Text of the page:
Environmental Protection Agency Rejects Petition to Alter Compliance Responsibility Under the RFS

The Environmental Protection Agency (EPA) on Nov. 22 rejected proposals to change the current compliance structure under the Renewable Fuel Standard (RFS), ending a major push by a small segment of the U.S. refining industry to encourage policymakers to shift the compliance responsibility from refiners and importers to fuel marketers.

NATSO, along with the Society of Independent Gasoline Marketers of America (SIGMA) and the National Association of Convenience Stores (NACS) applauded EPA Administrator Scott Pruitt for rejecting proposals to change the compliance structure, thereby keeping an important incentive for bringing more renewable fuels into the motor fuel supply chain and ultimately keeping fuel prices lower at the pump. 

“We are gratified that Administrator Pruitt and his team at EPA sided with American consumers and rejected efforts to move the RFS compliance responsibility away from refiners,” said NATSO Vice President of Government Affairs, David Fialkov. “By reaffirming the current compliance structure under the RFS, EPA has taken a critical step in ensuring that fuel marketers continue to have a strong incentive to blend renewable fuels into the fuel supply and that consumers will pay the lowest possible price at the pump.”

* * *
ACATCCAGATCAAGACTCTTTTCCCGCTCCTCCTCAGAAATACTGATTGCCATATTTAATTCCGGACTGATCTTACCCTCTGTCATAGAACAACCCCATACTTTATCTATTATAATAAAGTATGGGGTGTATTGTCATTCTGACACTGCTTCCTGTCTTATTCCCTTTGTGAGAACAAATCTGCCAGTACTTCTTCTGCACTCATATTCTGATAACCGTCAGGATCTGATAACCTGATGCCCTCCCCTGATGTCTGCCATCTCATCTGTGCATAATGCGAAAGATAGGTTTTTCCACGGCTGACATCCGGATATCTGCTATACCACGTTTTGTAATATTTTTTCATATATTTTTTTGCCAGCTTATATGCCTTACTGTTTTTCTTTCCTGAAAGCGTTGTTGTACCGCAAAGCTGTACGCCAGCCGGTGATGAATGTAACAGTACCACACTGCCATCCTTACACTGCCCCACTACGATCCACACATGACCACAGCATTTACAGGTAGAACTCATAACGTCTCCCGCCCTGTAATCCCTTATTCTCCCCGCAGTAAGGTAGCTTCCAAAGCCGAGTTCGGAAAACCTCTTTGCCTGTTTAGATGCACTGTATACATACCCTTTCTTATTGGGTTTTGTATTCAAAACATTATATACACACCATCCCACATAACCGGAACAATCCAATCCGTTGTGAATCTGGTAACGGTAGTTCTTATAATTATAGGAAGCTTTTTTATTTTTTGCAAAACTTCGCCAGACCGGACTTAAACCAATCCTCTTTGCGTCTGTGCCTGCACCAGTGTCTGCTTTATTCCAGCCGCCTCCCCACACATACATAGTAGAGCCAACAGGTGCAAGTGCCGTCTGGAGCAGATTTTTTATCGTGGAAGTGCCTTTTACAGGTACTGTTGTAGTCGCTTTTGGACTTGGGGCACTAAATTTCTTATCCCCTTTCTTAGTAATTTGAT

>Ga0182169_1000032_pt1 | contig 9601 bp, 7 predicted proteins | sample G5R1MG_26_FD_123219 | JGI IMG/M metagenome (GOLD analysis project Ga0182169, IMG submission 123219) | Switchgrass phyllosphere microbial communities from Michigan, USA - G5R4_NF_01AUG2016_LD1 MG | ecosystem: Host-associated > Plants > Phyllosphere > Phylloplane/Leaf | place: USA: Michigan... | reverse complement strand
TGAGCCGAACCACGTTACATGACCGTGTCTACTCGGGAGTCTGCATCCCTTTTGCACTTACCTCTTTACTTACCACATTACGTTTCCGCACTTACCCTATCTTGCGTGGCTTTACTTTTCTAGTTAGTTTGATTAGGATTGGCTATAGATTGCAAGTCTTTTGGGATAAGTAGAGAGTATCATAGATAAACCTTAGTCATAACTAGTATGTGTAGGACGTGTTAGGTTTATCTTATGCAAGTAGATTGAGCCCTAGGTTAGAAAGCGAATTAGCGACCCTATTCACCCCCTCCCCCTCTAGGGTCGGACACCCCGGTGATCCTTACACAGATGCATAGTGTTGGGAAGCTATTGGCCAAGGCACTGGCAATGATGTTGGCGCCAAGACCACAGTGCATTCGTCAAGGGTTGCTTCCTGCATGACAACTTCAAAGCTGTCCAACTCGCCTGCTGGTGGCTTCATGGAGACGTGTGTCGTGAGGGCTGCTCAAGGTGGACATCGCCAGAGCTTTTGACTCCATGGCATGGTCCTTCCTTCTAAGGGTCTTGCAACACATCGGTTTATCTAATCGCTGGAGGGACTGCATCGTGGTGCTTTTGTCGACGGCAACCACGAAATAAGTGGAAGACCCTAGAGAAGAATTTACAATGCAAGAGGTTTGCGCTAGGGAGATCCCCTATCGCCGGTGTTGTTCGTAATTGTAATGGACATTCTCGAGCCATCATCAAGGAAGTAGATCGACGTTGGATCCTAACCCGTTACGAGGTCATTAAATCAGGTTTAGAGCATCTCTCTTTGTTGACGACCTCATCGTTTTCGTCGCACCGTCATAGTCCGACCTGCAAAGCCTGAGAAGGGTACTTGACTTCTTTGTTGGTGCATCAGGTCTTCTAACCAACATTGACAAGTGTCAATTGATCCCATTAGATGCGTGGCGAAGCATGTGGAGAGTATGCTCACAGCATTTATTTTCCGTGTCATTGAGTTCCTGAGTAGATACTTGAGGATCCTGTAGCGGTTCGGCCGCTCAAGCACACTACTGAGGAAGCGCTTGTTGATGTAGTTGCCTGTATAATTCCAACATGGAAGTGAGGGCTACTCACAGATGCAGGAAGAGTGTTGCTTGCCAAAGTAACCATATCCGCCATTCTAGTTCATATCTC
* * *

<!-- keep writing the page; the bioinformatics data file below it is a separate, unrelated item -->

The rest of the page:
[NATSO, NACS and SIGMA Commend Environmental Protection Agency for Rejecting Petition to Alter Compliance Responsibility Under the RFS]

"EPA’s decision comes after a small segment of the U.S. refining industry spent more than a year encouraging policymakers to shift the compliance responsibility under the RFS from refiners and importers to fuel marketers.

A diverse group of more than 35 organizations and companies led by NATSO and representing a majority of the fuel sector, including downstream blenders, fuel retailers, marketers and consumers at the federal and state levels, strongly opposed the shift.

NATSO, NACS and SIGMA consistently noted in comments to the agency that they support the introduction of renewable fuel substitutes into the marketplace but shifting the compliance responsibility from businesses that make motor fuels (refiners and importers) to the businesses that buy fuel would reduce competition and lead to lower renewable fuel use and higher retail prices.

Keeping refiners and importers as obligated parties under the RFS ensures that renewable fuels are integrated into the nation's fuel supply. The current compliance structure is successfully achieving the agency’s objectives of displacing petroleum-based fuel with renewable substitutes, bolstering supply options for consumers and helping to stabilize prices. Changing the point of obligation would have discouraged fuel marketers from integrating renewable fuels into the fuel supply while simultaneously raising prices at the pump.

 



via Business Feeds

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